Anyone stuck in a hospital bed will tell you where nurses often arent: nearby. Now theres a study to prove it.
That nurses constantly roam halls, travel between hospital floors or spend shifts anchored to the nurse station has long frustrated hospital executives, patients and nurses themselves. What you hear from patients is that they dont ever see the nurses, said Mary OLeary, chief nursing officer of St. Helena (Calif.) Hospital and Health Center.
In fact, nurses spend twice as much time away from the bedside than at it, according to results of a technology-heavy study of three dozen medical and surgical units in U.S. hospitals.
The studys significance may not be its findingswhich held no surprises for anyone familiar with a nurses daybut rather for its methods and scope. Investigators collected data from 767 nurses at 17 health systems on how and where nurses spent their time, and how far they walked. The study outfitted nurses for one week with hand-held computers, four sensors to track movement, and an armband that recorded physiological responses for 23 hours each day. In all, the study culled nearly 21,900 hours of data.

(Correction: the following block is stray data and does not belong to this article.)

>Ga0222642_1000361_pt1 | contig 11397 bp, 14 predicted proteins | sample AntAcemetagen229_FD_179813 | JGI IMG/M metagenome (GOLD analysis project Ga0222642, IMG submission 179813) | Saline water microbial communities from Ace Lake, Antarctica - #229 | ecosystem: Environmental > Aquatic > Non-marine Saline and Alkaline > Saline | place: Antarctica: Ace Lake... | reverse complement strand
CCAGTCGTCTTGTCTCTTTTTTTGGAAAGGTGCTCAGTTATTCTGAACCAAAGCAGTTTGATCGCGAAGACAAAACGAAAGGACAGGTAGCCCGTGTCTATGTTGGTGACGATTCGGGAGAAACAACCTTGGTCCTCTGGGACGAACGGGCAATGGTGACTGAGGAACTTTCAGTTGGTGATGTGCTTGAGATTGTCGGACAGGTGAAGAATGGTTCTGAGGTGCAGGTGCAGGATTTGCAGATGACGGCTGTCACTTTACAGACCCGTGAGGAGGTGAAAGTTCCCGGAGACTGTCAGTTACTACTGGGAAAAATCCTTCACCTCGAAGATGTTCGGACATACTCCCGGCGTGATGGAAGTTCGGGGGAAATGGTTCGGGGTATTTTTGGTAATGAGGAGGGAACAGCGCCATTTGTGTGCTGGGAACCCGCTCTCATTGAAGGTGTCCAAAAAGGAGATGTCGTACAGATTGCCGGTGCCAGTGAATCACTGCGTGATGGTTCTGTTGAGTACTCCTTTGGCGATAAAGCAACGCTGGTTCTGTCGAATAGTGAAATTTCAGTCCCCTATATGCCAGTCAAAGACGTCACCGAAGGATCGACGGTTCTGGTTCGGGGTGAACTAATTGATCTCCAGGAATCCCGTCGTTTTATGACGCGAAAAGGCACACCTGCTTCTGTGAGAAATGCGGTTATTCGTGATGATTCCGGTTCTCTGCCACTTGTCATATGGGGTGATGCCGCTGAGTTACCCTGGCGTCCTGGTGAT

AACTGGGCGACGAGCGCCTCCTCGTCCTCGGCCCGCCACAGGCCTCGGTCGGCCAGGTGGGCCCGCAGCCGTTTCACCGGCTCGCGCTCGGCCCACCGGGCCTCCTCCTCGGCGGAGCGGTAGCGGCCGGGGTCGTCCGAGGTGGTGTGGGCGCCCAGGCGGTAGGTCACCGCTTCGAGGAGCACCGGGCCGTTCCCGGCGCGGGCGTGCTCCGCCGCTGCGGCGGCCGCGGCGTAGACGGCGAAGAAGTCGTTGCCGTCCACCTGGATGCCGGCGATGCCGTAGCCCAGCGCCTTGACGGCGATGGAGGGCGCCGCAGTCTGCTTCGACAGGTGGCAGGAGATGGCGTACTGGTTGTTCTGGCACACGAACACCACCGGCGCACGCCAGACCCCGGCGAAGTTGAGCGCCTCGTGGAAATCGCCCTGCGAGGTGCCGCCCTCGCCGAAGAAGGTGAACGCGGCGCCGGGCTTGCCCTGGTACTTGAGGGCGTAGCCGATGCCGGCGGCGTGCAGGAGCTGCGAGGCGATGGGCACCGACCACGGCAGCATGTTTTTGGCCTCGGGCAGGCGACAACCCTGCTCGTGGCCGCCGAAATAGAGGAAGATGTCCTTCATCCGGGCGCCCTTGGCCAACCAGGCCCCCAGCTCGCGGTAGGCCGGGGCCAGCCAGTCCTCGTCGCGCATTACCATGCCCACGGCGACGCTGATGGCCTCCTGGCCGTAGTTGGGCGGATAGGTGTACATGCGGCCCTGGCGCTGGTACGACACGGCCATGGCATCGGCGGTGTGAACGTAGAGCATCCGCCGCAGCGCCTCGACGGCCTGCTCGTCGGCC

The wealth of data may offer concrete evidence of what many already guessed, but chief nursing executives said findings should help identify tasks that create waste, inefficiency and costly, harmful errors. Weeding out key culprits could ease hospitals already-chronic demand for nurses and improve working conditions for the highly skilled and well-paid workers.
We knew that the life of the working nurse had gotten extremely complicated, said Marilyn Chow, vice president of patient care services at Kaiser Permanente, who led the research with Ann Hendrich, vice president of clinical excellence operations for Ascension Health, the nations largest private not-for-profit health system. Hendrich could not be reached for comment, an Ascension spokeswoman said.
Healthcares dysfunction creates burdens for nurses, as does poorly designed technology, Chow said. The study even considered three floor plans to see whether hospital design could ease nurses workload. Significantly, architecture made no difference in how much time nurses spent with patients, Chow said.